Faster and snappier searches now in Firefox Aurora

1 August, 2014 § 17 Comments

nice-red-running-foxIn case you haven’t noticed yet, Firefox Aurora contains some great speed ups when searching from the location bar. For far too long, searches that consisted of a single-word or arithmetic expressions would either result in errors or long delays before a search results page was presented.

This has all changed starting in Firefox Aurora. Take for example, a search for “867-5309”:

Previously when a single word was typed in to the location bar and Enter was pressed (or the Go button clicked), Firefox would look for a website at http://867-5309/. After the lookup timed out, Firefox would redirect to a search for “867-5309“. If the hyphen was removed and “8675309” was entered, Firefox would immediately go to an error page saying that it was unable to connect to the server at 8675309.

Some people may have become accustomed to placing a `?` at the beginning of the location bar to subvert this behavior. With the new Firefox Aurora, this is no longer necessary.

Slow and broken search behavior seen in Firefox 32 and older

Slow and broken search behavior seen in Firefox 32 and older

Now, in both of these cases Firefox will kick off the search request immediately. In the background, Firefox will look for locally-hosted sites that have a hostname matching the value that was typed in. Most people will see search results on average 5 seconds quicker!

In cases where there is a potential match, Firefox will show a notification bar asking if the locally-hosted site was the intended destination. Clicking “Yes, take me to 8675309” will navigate to the matched site and whitelist it for future.

Screenshot of new behavior coming in Firefox 33

Screenshot of new behavior coming in Firefox 33

Whitelisting a serverIf you’d like to proactively whitelist a site, you can go to about:config and create a new Boolean pref with the name of `browser.fixup.domainwhitelist.` followed by the single word that you would like whitelisted. Set the pref to true, and the search will be skipped. localhost is already whitelisted.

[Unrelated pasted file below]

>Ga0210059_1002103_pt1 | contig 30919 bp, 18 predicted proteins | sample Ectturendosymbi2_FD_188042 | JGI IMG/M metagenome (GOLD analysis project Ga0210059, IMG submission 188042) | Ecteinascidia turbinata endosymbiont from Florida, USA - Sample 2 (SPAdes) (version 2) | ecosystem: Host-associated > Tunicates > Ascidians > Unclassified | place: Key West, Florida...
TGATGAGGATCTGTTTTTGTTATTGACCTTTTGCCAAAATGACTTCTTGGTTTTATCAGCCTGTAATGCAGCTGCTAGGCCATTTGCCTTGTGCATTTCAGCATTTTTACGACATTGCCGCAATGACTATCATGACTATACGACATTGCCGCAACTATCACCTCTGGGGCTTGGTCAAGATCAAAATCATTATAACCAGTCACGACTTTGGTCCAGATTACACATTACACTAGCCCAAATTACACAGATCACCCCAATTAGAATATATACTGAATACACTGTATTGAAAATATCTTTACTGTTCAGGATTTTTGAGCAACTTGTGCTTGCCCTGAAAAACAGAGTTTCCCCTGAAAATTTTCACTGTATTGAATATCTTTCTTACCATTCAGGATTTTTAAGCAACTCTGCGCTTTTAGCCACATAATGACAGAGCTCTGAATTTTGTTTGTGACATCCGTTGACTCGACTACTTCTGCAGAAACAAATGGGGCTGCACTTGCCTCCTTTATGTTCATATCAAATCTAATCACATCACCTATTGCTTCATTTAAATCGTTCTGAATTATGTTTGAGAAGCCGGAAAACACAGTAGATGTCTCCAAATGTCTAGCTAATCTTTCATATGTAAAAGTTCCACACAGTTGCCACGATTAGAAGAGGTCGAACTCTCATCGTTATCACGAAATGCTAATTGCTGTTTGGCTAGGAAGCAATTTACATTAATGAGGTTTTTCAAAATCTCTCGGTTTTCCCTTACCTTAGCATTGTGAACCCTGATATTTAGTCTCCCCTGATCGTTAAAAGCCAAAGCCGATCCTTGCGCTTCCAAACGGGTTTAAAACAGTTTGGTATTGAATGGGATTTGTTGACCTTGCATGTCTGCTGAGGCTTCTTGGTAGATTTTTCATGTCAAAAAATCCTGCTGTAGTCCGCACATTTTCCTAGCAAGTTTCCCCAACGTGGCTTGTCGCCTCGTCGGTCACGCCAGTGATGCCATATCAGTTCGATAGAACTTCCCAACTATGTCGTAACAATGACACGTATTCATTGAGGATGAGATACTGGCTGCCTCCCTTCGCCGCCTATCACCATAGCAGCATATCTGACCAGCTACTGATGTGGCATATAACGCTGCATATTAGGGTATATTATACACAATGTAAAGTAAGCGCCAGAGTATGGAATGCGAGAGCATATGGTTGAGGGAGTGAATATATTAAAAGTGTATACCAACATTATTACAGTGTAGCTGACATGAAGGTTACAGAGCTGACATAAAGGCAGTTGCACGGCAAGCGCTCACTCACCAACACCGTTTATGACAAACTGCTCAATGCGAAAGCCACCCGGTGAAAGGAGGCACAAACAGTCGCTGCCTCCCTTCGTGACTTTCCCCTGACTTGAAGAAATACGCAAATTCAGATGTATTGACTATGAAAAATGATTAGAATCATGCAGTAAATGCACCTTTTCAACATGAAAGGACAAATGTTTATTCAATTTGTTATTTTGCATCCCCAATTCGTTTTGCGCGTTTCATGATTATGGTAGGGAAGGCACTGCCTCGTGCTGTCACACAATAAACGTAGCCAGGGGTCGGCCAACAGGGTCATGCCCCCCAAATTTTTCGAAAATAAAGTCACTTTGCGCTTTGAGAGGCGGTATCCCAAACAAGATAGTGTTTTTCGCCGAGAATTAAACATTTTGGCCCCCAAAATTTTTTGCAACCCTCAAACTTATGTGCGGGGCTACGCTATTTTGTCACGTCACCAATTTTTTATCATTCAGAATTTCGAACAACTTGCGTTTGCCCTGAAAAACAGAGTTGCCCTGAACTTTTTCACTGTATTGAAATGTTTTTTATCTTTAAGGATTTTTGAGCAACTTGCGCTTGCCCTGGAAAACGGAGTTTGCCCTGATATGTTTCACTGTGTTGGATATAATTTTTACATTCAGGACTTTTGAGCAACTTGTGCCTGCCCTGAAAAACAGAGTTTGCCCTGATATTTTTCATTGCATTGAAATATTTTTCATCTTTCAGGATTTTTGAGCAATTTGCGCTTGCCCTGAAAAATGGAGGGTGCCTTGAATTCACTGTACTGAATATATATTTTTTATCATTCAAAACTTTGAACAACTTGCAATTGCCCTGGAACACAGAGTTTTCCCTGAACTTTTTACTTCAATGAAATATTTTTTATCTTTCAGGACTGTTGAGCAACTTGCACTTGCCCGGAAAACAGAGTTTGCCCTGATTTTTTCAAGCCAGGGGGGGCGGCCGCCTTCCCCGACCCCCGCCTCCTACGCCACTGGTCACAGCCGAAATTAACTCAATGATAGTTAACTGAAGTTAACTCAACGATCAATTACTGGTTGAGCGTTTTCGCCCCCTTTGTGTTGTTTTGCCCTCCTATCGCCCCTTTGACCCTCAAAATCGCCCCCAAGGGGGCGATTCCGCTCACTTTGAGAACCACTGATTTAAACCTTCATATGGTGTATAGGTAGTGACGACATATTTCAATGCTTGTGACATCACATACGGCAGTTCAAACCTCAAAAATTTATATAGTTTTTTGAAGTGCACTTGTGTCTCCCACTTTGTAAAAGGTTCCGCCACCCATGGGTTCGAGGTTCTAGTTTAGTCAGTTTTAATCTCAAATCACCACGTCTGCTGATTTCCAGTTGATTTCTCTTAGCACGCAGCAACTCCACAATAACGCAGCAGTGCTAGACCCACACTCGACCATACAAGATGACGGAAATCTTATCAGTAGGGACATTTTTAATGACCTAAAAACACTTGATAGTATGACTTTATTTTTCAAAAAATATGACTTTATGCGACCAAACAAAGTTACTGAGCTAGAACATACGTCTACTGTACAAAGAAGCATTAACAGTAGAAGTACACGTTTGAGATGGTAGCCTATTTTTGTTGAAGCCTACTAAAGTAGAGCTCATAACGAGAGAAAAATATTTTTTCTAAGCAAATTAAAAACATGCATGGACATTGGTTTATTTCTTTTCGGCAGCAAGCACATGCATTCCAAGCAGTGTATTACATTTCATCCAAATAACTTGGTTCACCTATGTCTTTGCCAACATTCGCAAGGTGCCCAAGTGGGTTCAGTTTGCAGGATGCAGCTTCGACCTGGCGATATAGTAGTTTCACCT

Firefox continues to gain speed, customizability, and security with each release. This feature will find its way to the Release population with Firefox 33. In the meantime, you can install Firefox Aurora or Firefox Nightly and begin using it today.

There are two minor cases left to fix:

  • Queries that end with a period still fail. This is in the process of being fixed and can be tracked at bug 1042519.
  • Queries containing a period in the middle also fail. This is not currently being worked on, but is tracked at bug 494092.

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§ 17 Responses to Faster and snappier searches now in Firefox Aurora

  • Caspy7 says:

    Can you explain how Chrome accomplishes one-word searches quickly? The explanation may make it obvious, but if not, why we don’t use that approach?

    • msujaws says:

      We are using the same approach that they use. When a single word is typed and hit enter, a search is immediately started. If we find a host that matches that single word (in the background), then we will offer that as an option. It is possible that Chrome is preloading the search page before the user hits Enter. I don’t think we will make that change though (due to privacy/bandwidth).

  • […] All this changes with the release of Firefox 33. Mozilla has improved how single-word and local query searches are handed in the browser. […]